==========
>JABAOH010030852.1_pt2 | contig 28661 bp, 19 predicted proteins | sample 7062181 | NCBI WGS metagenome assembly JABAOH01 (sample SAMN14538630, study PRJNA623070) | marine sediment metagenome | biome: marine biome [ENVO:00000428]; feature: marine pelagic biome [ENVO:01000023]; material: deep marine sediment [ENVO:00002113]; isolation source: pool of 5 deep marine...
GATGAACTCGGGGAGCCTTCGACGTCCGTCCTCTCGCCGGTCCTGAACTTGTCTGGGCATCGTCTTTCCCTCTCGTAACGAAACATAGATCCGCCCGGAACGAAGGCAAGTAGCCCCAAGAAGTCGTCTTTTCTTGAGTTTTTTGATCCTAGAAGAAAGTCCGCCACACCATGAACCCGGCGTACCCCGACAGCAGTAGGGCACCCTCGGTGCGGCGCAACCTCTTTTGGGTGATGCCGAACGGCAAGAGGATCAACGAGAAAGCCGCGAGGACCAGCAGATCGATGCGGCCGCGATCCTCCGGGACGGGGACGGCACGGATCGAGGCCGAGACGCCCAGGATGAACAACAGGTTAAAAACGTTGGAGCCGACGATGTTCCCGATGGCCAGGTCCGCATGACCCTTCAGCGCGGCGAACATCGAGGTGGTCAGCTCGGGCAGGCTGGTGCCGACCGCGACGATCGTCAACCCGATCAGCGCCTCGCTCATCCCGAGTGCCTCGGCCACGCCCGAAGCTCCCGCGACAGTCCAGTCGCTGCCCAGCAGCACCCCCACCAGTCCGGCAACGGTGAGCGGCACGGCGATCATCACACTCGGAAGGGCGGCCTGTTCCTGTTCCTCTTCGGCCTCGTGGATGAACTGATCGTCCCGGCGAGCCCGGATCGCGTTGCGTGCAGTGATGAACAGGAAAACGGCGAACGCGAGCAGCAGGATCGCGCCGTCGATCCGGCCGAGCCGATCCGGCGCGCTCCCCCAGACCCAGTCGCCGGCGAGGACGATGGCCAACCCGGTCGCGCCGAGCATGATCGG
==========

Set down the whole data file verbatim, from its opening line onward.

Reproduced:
>JABAOH010030852.1_pt2 | contig 28661 bp, 19 predicted proteins | sample 7062181 | NCBI WGS metagenome assembly JABAOH01 (sample SAMN14538630, study PRJNA623070) | marine sediment metagenome | biome: marine biome [ENVO:00000428]; feature: marine pelagic biome [ENVO:01000023]; material: deep marine sediment [ENVO:00002113]; isolation source: pool of 5 deep marine...
GATGAACTCGGGGAGCCTTCGACGTCCGTCCTCTCGCCGGTCCTGAACTTGTCTGGGCATCGTCTTTCCCTCTCGTAACGAAACATAGATCCGCCCGGAACGAAGGCAAGTAGCCCCAAGAAGTCGTCTTTTCTTGAGTTTTTTGATCCTAGAAGAAAGTCCGCCACACCATGAACCCGGCGTACCCCGACAGCAGTAGGGCACCCTCGGTGCGGCGCAACCTCTTTTGGGTGATGCCGAACGGCAAGAGGATCAACGAGAAAGCCGCGAGGACCAGCAGATCGATGCGGCCGCGATCCTCCGGGACGGGGACGGCACGGATCGAGGCCGAGACGCCCAGGATGAACAACAGGTTAAAAACGTTGGAGCCGACGATGTTCCCGATGGCCAGGTCCGCATGACCCTTCAGCGCGGCGAACATCGAGGTGGTCAGCTCGGGCAGGCTGGTGCCGACCGCGACGATCGTCAACCCGATCAGCGCCTCGCTCATCCCGAGTGCCTCGGCCACGCCCGAAGCTCCCGCGACAGTCCAGTCGCTGCCCAGCAGCACCCCCACCAGTCCGGCAACGGTGAGCGGCACGGCGATCATCACACTCGGAAGGGCGGCCTGTTCCTGTTCCTCTTCGGCCTCGTGGATGAACTGATCGTCCCGGCGAGCCCGGATCGCGTTGCGTGCAGTGATGAACAGGAAAACGGCGAACGCGAGCAGCAGGATCGCGCCGTCGATCCGGCCGAGCCGATCCGGCGCGCTCCCCCAGACCCAGTCGCCGGCGAGGACGATGGCCAACCCGGTCGCGCCGAGCATGATCGG